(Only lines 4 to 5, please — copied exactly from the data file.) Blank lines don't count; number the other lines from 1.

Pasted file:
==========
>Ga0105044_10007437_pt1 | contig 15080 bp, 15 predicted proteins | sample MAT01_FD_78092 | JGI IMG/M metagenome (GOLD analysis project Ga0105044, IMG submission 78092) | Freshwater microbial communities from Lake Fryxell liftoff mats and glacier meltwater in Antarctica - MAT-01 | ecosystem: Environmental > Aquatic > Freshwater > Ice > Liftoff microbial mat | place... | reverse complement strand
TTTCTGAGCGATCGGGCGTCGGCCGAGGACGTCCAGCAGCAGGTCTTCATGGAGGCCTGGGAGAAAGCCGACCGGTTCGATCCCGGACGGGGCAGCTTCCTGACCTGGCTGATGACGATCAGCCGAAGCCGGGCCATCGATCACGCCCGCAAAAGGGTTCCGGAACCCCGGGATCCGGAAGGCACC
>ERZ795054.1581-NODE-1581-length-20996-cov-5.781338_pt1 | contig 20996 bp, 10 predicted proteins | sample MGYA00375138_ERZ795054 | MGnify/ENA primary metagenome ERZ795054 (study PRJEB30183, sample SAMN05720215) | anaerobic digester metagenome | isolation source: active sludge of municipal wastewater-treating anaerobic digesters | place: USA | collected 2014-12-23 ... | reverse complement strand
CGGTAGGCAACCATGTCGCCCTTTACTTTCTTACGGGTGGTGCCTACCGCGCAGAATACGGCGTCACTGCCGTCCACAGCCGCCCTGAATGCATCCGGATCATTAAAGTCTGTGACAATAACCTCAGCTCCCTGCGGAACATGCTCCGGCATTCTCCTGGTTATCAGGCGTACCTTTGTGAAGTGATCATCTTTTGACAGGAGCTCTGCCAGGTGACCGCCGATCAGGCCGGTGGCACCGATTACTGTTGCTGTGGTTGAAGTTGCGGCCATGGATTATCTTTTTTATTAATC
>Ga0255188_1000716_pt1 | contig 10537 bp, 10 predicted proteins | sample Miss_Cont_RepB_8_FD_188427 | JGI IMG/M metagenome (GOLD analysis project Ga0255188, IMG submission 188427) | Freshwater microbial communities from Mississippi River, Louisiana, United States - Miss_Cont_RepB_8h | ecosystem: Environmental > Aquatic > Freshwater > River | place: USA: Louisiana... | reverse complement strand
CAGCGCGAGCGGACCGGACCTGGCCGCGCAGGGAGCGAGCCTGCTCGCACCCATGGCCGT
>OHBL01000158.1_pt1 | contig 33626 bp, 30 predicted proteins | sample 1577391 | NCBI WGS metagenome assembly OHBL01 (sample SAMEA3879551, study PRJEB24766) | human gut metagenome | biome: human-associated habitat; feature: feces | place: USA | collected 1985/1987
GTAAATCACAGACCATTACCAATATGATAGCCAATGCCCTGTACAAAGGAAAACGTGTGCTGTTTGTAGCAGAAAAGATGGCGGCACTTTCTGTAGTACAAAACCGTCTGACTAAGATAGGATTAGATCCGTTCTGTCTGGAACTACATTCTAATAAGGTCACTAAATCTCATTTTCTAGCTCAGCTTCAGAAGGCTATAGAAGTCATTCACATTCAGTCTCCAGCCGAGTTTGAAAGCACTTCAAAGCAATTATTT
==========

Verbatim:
CGGTAGGCAACCATGTCGCCCTTTACTTTCTTACGGGTGGTGCCTACCGCGCAGAATACGGCGTCACTGCCGTCCACAGCCGCCCTGAATGCATCCGGATCATTAAAGTCTGTGACAATAACCTCAGCTCCCTGCGGAACATGCTCCGGCATTCTCCTGGTTATCAGGCGTACCTTTGTGAAGTGATCATCTTTTGACAGGAGCTCTGCCAGGTGACCGCCGATCAGGCCGGTGGCACCGATTACTGTTGCTGTGGTTGAAGTTGCGGCCATGGATTATCTTTTTTATTAATC
>Ga0255188_1000716_pt1 | contig 10537 bp, 10 predicted proteins | sample Miss_Cont_RepB_8_FD_188427 | JGI IMG/M metagenome (GOLD analysis project Ga0255188, IMG submission 188427) | Freshwater microbial communities from Mississippi River, Louisiana, United States - Miss_Cont_RepB_8h | ecosystem: Environmental > Aquatic > Freshwater > River | place: USA: Louisiana... | reverse complement strand